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Jack Smith

Millennium Reasoning Has Zero Defects

December 21, 1987|Jack Smith

In observing the other day that our century will end at midnight, Dec. 31, 2000, instead of midnight, Dec. 31, 1999, I knew I would provoke some flak. Expressed another way, my point was that the 21st Century will begin on Jan. 1, 2001, not on Jan. 1, 2000.

I realize that this knowledge will disappoint many people who were looking forward to a big night on Dec. 31, 1999, thinking it will be not only the turn of the century but the turn of the millennium. In fact it will be neither.

The proof is simple. Since our calendar is divided into the Christian era, beginning with the year AD 1, and the pre-Christian era, ending in the year 1 BC, AD 1 is the first year of the first century. A century is 100 years long. Thus, the first century ended at midnight, Dec. 31, 100--after 100 years had passed. And so on. There was no year zero.

David Kase of Palos Verdes Estates argues that there was no year 1, either. He says it was in the fourth century that the Christian clergy dumped the Roman system and began counting from the year of Christ's birth (the date of which nobody knew) instead of from the founding of Rome. "Times before this were obviously before Christ, and a system of counting from 1 BC was adopted. . . .

"Not having gotten the 0 from the Hindus yet, the Church fathers naturally began counting from 1. . . . There is no reason why we should feel bound to adhere to this pre-algebraic way of counting. The year 1 BC could just as easily be counted as the year 0, and thus bring our dating system into coherence with the latest mathematical advances of the Middle Ages. . . ."

I don't follow. If we called the last year of the pre-Christian era 0, the first year of the Christian Era would still be 1, wouldn't it? And its second millennium would end on Dec. 31, 2000.

Emily S. Fishbein of Pasadena also argues that there had to be a year 0. "The year 1 occurs at the end of the first year, just as a child's first birthday is celebrated at the end of the first year of life. . . . In the 12th month of life a child is not yet a year old, and is, moreover, considered to be 11 months old. His or her 10th birthday will occur at the end of the 10th year of life, at the moment when the 11th year begins.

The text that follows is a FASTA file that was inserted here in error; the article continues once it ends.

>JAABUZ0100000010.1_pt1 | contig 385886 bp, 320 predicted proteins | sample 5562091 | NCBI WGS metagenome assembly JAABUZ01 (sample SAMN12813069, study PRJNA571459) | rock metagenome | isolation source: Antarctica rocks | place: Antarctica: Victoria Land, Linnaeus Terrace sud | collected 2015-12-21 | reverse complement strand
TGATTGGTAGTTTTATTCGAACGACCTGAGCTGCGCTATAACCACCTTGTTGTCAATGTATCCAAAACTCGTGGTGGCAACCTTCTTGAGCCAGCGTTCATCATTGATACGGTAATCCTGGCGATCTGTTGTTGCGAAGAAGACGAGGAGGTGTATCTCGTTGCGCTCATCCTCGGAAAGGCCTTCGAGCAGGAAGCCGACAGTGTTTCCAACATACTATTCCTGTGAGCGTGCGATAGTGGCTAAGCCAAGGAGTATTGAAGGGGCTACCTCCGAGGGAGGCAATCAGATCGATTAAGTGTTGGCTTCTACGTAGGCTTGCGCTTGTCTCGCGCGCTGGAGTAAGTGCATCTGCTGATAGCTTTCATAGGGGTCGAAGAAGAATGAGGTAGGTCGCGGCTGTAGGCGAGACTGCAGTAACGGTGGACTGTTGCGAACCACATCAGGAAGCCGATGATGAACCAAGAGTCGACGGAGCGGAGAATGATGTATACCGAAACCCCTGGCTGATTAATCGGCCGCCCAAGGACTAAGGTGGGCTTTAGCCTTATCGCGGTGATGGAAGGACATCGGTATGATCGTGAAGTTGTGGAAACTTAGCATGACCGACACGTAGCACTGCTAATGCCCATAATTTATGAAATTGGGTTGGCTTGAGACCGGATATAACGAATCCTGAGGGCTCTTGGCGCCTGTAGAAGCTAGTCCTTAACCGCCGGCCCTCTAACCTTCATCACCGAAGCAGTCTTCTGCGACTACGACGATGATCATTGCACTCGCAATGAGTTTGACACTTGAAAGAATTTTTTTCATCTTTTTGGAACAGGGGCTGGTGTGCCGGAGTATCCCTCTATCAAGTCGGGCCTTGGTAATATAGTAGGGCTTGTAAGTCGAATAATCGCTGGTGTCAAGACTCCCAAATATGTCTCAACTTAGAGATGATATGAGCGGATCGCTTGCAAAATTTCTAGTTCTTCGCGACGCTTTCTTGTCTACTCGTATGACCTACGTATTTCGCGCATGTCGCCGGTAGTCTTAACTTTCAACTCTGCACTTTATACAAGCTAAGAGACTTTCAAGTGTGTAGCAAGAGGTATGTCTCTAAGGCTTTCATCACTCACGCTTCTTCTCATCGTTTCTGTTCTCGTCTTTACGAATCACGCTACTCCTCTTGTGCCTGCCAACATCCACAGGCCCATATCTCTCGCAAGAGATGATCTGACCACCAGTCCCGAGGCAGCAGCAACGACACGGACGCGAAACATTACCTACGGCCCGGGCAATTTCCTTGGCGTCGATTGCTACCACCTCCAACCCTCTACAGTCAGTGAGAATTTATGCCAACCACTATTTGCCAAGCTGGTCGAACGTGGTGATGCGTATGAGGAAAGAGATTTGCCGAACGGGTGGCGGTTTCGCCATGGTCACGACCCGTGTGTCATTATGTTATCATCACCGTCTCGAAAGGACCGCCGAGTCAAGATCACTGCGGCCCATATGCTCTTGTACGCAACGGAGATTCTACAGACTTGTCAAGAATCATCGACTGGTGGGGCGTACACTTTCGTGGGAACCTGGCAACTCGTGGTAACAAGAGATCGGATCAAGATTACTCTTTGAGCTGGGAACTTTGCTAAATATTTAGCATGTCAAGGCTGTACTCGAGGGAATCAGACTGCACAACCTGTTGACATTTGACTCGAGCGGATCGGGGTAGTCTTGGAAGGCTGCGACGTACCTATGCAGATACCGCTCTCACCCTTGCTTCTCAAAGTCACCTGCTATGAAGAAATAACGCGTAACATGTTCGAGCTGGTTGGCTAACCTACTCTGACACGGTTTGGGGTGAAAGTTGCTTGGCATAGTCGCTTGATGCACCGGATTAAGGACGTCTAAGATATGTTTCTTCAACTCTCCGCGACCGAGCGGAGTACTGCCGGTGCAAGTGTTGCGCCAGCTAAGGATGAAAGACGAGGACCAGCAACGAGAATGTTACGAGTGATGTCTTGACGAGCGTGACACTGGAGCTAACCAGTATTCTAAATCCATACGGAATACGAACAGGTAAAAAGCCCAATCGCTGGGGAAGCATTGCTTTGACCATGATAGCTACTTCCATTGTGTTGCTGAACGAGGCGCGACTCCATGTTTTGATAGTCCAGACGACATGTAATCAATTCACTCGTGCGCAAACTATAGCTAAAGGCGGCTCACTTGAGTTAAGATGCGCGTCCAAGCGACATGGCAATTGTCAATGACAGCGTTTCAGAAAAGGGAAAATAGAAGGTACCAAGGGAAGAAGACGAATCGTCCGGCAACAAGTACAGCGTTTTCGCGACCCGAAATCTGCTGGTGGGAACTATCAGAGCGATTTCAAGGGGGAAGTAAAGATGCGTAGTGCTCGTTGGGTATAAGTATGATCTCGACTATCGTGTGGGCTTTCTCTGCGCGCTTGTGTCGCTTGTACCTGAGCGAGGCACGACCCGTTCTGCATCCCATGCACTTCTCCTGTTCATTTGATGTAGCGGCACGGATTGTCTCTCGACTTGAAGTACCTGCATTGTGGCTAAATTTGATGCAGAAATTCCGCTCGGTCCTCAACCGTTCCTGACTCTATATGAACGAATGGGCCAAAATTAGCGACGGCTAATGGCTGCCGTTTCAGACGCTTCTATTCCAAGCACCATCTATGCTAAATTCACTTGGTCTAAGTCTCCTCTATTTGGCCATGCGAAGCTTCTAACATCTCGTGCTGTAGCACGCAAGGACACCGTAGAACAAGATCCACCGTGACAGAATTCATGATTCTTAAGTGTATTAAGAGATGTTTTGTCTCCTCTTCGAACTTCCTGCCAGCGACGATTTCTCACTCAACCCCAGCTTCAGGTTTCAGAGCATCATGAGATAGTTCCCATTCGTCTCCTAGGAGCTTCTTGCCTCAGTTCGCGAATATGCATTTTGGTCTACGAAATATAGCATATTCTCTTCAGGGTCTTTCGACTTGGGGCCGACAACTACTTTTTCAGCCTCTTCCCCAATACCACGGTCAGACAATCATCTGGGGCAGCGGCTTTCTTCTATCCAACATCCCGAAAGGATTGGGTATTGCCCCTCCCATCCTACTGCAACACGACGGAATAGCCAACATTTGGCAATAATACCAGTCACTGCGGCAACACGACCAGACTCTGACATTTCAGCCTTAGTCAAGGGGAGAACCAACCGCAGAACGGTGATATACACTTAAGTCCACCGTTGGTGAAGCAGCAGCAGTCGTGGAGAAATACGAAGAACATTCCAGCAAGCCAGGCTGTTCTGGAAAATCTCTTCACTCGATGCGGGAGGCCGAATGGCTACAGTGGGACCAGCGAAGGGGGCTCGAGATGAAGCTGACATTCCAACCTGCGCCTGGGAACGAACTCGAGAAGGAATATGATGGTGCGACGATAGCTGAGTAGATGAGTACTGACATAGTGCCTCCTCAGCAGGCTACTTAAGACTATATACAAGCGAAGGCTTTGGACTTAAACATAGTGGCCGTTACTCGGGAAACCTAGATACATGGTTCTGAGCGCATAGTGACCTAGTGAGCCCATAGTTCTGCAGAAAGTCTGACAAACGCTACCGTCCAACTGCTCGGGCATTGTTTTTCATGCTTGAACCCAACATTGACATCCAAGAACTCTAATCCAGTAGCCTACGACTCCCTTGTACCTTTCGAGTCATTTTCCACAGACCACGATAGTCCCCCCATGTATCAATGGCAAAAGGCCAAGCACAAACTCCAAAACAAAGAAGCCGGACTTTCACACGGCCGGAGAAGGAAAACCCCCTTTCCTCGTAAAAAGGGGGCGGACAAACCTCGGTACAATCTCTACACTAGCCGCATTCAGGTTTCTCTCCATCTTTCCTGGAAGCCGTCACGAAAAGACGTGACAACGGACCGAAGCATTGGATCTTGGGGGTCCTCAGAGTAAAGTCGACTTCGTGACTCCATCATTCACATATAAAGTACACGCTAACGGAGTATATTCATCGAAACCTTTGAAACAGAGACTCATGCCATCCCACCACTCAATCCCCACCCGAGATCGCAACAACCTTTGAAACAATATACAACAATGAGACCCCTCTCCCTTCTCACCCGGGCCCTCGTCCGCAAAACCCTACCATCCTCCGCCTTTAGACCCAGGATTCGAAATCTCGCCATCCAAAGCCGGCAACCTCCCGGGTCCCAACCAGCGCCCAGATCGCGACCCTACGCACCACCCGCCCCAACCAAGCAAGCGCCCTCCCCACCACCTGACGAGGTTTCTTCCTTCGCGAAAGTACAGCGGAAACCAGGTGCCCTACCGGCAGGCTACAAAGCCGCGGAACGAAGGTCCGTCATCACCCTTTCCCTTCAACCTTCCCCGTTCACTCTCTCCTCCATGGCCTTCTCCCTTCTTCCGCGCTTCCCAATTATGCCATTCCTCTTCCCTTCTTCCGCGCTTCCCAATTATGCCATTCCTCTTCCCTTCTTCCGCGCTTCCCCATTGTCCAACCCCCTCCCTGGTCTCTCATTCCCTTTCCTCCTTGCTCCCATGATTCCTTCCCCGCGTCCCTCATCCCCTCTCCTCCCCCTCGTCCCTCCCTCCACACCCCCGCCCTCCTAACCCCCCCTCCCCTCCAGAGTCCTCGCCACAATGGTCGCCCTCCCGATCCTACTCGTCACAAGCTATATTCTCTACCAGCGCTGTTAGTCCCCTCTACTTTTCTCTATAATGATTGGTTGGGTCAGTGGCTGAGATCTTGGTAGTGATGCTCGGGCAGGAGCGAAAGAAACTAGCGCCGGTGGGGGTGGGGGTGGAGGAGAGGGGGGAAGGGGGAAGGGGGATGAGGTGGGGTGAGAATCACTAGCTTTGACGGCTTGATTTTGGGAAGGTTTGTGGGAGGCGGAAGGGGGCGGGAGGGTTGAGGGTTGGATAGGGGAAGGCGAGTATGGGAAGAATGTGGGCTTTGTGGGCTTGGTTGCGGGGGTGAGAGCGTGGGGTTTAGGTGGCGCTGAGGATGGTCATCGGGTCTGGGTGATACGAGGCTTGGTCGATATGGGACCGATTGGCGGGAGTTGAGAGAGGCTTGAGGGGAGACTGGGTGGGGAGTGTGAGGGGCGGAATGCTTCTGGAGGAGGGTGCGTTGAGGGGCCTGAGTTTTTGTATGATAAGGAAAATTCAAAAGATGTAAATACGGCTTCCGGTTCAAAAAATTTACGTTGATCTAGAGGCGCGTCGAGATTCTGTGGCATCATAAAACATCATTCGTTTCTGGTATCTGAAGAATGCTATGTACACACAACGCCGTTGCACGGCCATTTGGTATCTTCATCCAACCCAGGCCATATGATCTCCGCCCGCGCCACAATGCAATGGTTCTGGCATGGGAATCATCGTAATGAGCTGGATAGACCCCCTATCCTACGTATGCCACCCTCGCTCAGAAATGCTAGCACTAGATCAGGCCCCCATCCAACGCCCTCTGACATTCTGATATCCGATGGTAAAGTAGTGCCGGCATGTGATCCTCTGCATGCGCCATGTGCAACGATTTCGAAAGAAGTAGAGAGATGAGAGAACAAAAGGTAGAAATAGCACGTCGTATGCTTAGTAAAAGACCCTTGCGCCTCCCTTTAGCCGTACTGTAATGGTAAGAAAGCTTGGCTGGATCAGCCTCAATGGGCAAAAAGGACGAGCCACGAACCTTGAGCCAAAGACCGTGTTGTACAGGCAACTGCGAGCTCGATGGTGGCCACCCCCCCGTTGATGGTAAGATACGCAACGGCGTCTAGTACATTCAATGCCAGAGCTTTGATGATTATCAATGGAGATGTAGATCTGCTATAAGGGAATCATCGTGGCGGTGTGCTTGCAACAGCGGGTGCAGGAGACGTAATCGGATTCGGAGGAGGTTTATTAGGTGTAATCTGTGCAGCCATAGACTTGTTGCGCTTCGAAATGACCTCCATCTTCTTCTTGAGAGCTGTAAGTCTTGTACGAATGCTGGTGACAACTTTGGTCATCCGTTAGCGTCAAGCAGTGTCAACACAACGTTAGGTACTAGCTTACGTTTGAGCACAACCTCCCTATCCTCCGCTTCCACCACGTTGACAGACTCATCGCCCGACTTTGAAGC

"Just so, this century will end at the moment when mankind manages to survive its 2000th year, which occurs at the conclusion of the year 1999."

The year 0 is obviously impossible. We do not begin counting at 0. We begin counting at 1. If we have 10 marbles we do not have a zero marble. A century is 100 years. The first year is 1; the last year is 100. Thus, the first century ended on the last day of the year 100; the 20th Century will end on the last day of the year 2000. The era will then be 2000 years old, just as a child is 10 years old after 10 years of life.

Here's how the science magazine Discover recently answered a reader who insisted that the 19th Century ended on Dec. 31, 1899, instead of Dec. 31, 1900, as the magazine had implied:

"For (the reader's) calculations to be correct, either the first century began with the nonexistent year 0, or it lasted only 99 years. In fact it began with AD 1 and lasted 100 years, through Dec. 31, AD 100. Centuries end on the last day of the year ending with the numbers 00; the 21st century will not begin until Jan. 1, 2001."

Gregory Wright of Mount Washington concedes that my date is right, but proposes that we exploit the confusion by spending the whole year 2000 in celebration of the second millennium's end. "This could be a very salubrious and fortuitous happenstance," he points out. "And it's been dropped right into our laps. A lot of things that are good for the global economy, global understanding and global good will can be planned to mark the world's passage into the Third Millennium."

I think a yearlong celebration, culminating in the true turn of the century, is a great idea.

I just hope I'm here to help kick it off.

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